Refugees who were airborne when President Donald Trump signed a draconian immigration order closing his nation’s borders to refugees were arrested at American airports on Friday night.
The order was put into immediate effect even though some refugees were already airborne before it was signed into law.
The New York Times reported that the detention prompted legal challenges as lawyers representing two Iraqis held at Kennedy Airport filed a writ of habeas corpus early Saturday in the Eastern District of New York seeking to have their clients released.
The New York Times said
At the same time, they filed a motion for class certification, in an effort to represent all refugees and immigrants who they said were being unlawfully detained at ports of entry.
Mr. Trump’s order, which suspends entry for all refugees for 120 days, created a legal limbo for people on their way to the United States and panic for families who were awaiting their arrival.
The president’s order also blocks the admission of refugees from Syria indefinitely, and bars entry into the United States for 90 days from seven predominantly Muslim countries linked to concerns about terrorism. Those countries are Iran, Iraq, Libya, Somalia, Sudan, Syria and Yemen.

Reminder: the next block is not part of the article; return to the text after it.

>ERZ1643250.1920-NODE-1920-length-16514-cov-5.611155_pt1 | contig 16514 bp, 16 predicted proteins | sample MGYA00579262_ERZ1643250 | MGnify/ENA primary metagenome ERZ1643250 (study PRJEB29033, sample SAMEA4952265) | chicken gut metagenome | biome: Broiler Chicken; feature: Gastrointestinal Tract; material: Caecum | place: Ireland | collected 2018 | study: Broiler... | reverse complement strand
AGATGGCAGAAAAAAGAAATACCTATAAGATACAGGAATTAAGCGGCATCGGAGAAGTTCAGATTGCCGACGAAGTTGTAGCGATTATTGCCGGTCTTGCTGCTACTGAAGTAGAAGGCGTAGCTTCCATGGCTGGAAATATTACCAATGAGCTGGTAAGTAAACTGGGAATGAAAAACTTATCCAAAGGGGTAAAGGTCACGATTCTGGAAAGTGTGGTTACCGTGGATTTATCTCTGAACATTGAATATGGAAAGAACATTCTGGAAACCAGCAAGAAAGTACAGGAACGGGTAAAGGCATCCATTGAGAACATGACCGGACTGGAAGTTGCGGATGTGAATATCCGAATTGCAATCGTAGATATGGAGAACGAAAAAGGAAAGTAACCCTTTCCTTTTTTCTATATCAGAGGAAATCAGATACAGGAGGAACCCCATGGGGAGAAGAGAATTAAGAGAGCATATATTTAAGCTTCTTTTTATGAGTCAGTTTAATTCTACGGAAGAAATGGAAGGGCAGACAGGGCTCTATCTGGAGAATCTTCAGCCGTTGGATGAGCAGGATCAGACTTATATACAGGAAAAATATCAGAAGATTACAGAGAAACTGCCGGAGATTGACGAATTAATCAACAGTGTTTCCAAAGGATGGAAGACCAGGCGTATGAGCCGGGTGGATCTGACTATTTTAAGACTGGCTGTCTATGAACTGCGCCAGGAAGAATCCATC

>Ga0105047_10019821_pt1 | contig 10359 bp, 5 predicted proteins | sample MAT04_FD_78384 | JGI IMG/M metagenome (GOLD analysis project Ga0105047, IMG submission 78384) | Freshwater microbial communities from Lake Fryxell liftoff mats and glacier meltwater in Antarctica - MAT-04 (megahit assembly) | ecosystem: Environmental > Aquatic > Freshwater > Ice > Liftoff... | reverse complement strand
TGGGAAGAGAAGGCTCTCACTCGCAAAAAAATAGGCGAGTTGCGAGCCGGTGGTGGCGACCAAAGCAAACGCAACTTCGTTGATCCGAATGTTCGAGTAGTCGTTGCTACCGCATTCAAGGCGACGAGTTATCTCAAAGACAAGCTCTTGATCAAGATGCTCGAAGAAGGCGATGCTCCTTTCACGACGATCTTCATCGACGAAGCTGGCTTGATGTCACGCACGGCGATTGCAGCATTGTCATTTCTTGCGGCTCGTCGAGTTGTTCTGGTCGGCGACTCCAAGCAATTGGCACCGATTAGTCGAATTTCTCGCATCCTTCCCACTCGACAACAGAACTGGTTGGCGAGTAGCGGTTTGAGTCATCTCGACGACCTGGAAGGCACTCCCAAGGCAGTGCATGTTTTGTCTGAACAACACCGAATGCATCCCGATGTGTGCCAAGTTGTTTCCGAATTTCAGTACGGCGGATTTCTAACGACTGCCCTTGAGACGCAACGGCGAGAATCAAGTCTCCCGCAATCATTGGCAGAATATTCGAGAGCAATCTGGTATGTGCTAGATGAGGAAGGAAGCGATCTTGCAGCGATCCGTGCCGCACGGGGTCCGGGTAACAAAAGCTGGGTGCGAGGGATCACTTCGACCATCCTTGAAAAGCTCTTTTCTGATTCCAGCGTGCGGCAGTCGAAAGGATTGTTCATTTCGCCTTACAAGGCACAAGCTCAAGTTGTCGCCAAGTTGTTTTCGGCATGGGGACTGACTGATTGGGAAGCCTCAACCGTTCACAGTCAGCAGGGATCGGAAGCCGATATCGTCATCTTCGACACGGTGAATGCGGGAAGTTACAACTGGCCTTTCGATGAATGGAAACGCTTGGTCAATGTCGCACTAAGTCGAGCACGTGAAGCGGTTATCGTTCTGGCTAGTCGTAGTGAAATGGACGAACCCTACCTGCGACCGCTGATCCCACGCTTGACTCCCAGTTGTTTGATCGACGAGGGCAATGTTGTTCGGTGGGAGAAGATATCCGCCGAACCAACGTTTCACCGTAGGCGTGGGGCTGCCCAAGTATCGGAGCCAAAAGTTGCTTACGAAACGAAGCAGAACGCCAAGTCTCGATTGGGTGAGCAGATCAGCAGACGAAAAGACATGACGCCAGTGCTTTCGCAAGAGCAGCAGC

It was unclear how many refugees and immigrants were being held nationwide in the aftermath of the executive order. The complaints were filed by a prominent group including the American Civil Liberties Union, the International Refugee Assistance Project at the Urban Justice Center, the National Immigration Law Center, Yale Law School’s Jerome N. Frank Legal Services Organization and the firm Kilpatrick Townsend & Stockton.
The lawyers said that one of the Iraqis detained at Kennedy Airport, Hameed Khalid Darweesh, had worked on behalf of the United States government in Iraq for 10 years. The other, Haider Sameer Abdulkhaleq Alshawi, was coming to the United States to join his wife, who had worked for an American contractor, and young son, the lawyers said. They said both men had been detained at the airport on Friday night after arriving on separate flights.
The lawyers said they had not been allowed to meet with their clients, and there were tense moments as they tried to reach them.
“Who is the person we need to talk to?” asked one of the lawyers, Mark Doss, a supervising attorney at the International Refugee Assistance Project.
“Mr. President,” said a Customs and Border Protection agent, who declined to identify himself. “Call Mr. Trump.”
The executive order, which Mr. Trump said was part of an extreme vetting plan to keep out “radical Islamic terrorists,” also established a religious test for refugees from Muslim nations: He ordered that Christians and others from minority religions be granted priority over Muslims.